Steep Canyon Rangers – Asheville cats
Though the Steep Canyon Rangers earned the coveted IBMA Emerging Artist of the Year award in September 2006, the fact is that they’d been emerging — albeit very slowly — for nearly a decade.
Banjo player Graham Sharp met Woody Platt (guitar and lead vocals) and Charles Humphrey III (bass) at the University of North Carolina in 1997. Mandolinist Mike Guggino was Platt’s childhood friend from Brevard, North Carolina. They were hardly a bluegrass band in the beginning: Platt was just learning guitar, Guggino was playing jazz, and Sharp, who had played a bit of saxophone in high school, didn’t even own a banjo.
What, then, motivated them to become a bluegrass band? Sharp just laughs, still perplexed, it seems, by the impetus behind the Rangers’ formation. Chalking it up to “strange coincidence,” he recalls taking up the banjo after a knee injury sidelined him from the soccer field. Humphrey borrowed an acoustic bass from UNC’s music department. Once they began attending festival and live performances, they were impressed by the warmth and accessibility characteristic of many bluegrass artists.
From this fuzzy beginning evolved a band, then a recording. Curtis Burch produced their first album, Old Dreams & New Dreams, which they released independently in 2001. Mr. Taylor’s New Home followed in 2002. Lovin’ Pretty Women, released August 14, is the Rangers’ fifth disc overall and third for Rebel Records. Listening to the albums sequentially, it’s evident how far the band has come in a relatively short period of time.
Sharp is quite conscious of their learning curve. “Pretty much all of our records except for One Dime At A Time  are pretty painful for me to listen to right now,” he says. “We were learning, you know. When we made our first record for Rebel, we’d been playing bluegrass for five years. That’s not a long time to try to enter at the top of the game.”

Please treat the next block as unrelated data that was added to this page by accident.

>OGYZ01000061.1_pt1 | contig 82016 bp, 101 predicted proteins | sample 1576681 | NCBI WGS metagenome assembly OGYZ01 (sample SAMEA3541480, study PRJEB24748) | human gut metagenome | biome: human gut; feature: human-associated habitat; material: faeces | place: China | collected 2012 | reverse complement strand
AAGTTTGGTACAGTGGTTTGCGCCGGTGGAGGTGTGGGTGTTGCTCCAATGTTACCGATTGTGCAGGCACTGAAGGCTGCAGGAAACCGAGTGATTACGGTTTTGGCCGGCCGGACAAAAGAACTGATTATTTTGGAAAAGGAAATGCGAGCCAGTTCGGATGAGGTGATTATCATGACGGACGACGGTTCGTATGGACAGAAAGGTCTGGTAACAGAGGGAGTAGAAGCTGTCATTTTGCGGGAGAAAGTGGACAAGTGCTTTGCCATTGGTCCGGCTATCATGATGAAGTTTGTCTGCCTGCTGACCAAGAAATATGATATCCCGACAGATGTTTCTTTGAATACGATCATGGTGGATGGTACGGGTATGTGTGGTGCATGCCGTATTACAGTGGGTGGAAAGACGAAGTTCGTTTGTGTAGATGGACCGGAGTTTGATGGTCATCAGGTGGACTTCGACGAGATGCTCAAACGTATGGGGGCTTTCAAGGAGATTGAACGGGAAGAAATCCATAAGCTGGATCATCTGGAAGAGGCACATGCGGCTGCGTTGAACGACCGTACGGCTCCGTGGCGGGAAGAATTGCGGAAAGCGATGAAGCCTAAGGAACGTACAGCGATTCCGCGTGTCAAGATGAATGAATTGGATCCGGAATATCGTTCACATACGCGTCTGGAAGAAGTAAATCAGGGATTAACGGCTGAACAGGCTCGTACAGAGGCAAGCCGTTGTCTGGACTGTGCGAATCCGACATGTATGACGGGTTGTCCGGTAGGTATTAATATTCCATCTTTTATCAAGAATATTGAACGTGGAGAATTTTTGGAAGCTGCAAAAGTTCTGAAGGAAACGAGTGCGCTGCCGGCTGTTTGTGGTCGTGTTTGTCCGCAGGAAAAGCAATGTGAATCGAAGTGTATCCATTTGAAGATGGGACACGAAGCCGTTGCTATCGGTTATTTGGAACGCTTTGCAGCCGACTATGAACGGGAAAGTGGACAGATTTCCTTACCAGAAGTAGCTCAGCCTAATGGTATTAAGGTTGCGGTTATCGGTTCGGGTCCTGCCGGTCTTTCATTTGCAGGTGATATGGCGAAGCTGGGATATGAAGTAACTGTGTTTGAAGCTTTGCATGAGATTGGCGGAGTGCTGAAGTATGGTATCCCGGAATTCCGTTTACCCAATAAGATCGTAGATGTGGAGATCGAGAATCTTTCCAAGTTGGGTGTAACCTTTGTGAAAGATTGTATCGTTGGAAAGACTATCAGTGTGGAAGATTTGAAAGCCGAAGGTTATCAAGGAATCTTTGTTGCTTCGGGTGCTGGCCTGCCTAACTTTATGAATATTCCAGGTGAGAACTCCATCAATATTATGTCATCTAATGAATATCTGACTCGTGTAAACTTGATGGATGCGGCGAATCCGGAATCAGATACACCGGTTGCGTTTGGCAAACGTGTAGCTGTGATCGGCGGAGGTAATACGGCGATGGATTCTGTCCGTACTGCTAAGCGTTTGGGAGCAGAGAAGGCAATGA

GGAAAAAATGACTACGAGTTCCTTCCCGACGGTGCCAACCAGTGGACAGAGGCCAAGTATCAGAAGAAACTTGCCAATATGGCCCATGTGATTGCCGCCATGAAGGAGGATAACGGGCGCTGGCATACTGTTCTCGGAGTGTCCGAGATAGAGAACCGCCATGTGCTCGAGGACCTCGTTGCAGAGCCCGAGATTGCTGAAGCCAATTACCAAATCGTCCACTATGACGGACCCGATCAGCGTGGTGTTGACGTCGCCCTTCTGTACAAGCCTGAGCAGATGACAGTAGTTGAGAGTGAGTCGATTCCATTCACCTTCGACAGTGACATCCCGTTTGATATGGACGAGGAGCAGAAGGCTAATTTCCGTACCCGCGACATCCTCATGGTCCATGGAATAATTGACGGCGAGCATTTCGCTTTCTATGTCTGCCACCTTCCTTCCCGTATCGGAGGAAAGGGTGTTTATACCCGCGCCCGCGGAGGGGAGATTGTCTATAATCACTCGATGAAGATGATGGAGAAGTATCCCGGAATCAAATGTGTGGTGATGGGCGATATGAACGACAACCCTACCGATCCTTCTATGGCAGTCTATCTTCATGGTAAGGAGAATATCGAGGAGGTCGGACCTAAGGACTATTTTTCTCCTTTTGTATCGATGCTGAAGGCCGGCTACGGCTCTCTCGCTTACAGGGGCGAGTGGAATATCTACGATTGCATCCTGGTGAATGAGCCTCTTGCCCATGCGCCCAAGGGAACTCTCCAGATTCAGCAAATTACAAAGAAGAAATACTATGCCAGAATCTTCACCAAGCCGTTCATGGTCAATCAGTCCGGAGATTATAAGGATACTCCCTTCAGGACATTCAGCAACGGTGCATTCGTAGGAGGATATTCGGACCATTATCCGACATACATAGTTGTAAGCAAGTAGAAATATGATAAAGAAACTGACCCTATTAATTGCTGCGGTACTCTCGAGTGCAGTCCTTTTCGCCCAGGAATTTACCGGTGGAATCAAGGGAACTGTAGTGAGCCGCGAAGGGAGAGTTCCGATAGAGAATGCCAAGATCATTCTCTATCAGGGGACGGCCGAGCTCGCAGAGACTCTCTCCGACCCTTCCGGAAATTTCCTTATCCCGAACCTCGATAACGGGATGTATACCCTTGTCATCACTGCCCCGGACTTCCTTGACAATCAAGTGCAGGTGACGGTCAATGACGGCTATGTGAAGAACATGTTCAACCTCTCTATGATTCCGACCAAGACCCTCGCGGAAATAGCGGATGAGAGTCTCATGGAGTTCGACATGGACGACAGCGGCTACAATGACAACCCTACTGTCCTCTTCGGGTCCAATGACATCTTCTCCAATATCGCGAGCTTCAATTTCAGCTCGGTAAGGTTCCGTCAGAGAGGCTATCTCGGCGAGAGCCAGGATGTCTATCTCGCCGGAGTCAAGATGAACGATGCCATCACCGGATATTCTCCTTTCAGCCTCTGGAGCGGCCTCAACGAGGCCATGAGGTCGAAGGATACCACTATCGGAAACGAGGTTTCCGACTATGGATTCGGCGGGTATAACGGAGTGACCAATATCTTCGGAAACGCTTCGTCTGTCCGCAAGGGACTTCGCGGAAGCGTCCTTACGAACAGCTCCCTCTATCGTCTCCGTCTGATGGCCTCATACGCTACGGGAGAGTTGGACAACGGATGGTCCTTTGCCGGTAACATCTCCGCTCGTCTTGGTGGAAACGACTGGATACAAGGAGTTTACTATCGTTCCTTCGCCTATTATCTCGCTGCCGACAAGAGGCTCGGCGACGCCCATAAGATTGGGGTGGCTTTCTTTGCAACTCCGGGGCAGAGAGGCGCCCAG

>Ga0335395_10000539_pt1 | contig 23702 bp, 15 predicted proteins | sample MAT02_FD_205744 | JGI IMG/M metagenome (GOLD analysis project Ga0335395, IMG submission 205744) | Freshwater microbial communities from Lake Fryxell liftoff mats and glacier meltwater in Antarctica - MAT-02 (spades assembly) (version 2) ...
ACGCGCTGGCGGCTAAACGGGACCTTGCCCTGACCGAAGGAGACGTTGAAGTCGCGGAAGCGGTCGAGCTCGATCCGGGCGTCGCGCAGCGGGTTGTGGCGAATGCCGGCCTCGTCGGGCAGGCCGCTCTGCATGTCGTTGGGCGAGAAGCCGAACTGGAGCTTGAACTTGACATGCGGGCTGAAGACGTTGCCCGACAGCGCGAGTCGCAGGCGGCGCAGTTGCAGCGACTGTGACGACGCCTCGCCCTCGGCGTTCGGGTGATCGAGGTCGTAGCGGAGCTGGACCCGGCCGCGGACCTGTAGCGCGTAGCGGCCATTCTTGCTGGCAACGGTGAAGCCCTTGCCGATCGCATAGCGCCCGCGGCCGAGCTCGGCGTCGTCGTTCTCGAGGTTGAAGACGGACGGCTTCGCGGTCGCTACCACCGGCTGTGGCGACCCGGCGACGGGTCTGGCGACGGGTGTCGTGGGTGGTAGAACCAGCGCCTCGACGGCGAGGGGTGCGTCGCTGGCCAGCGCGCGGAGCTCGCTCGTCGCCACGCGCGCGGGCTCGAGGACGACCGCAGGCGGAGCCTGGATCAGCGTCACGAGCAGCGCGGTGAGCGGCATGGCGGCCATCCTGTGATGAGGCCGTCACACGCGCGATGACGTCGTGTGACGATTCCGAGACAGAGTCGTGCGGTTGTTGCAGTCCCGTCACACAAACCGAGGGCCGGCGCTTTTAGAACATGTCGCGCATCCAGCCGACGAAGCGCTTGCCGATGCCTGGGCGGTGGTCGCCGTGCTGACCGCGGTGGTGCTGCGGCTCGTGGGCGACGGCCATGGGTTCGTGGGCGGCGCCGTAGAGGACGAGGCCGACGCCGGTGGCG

The Rangers are still in the process of maturing, but each successive album has stood head and shoulders above their previous efforts. The recent addition of Nicky Sanders on fiddle has solidified the band and fleshed out their sound. Lizzie Hamilton played fiddle on the Rangers’ first two records; then they went through a brief spell without a regular fiddler. Sanders has made the Rangers a more cohesive unit, as well as offering them a fresh perspective: A classically trained violinist, he brings an inventive approach to the instrument, and a great deal of musical expertise.
“He’s kind of a foil for rest of us North Carolina southern boys,” Sharp says. “He’s an eccentric, Vermont-born, California-raised, crazy fiddle player. He’s got so much personality, and it really shines through when he plays the fiddle.”
The other Rangers, though they may have considerably less formal training, have certainly done their fair share of woodshedding. Sharp plays a spunky, driving banjo. Guggino’s jazz sensibilities are still evident in his mandolin playing, though he has the tasteful restraint not to steer the tunes off course. Platt is a solid rhythm player capable of bluesy runs and fills; Humphrey plays bass with an enthusiasm reminiscent of former Del McCoury Band bassist Mike Bub.
It was Bub, in fact, who produced One Dime At A Time in 2005. Ronnie Bowman, former frontman for the Lonesome River Band, produced the new disc. Sharp speaks highly of their working relationship with Bowman.
“He was an unbelievable inspiration,” Sharp says. “We all realized that he was at the top of his game. We thought, ‘If he’s going to put in sixteen-hour days on this record, then I guess that’s what we should be doing, too.’ That was really good for us.”
To Bowman’s credit, Lovin’ Pretty Women still sounds like a Steep Canyon Rangers record. A handful of producers working in bluegrass and acoustic music today routinely put such a powerful stamp on a project that the end result is more easily recognizable for their production work than for the artist’s performance. Bowman’s contributions are much more subtle.
Another key player on the Rangers’ bench is their manager, Don Light, who has worked with such high-profile artists as Jimmy Buffett and the Oak Ridge Boys. A chance meeting at the Graves Mountain festival piqued Light’s interest. “We were backstage playing under a little picnic shed,” Sharp recalls, “and he came over and sat down on a picnic table and listened to us. Afterward, he said he thought he could help us, and we didn’t have a manager at that point. We had no clue who he was at that time. We were just like, ‘OK, sounds great. We’ll talk to you later.’ But he’s been huge for us.”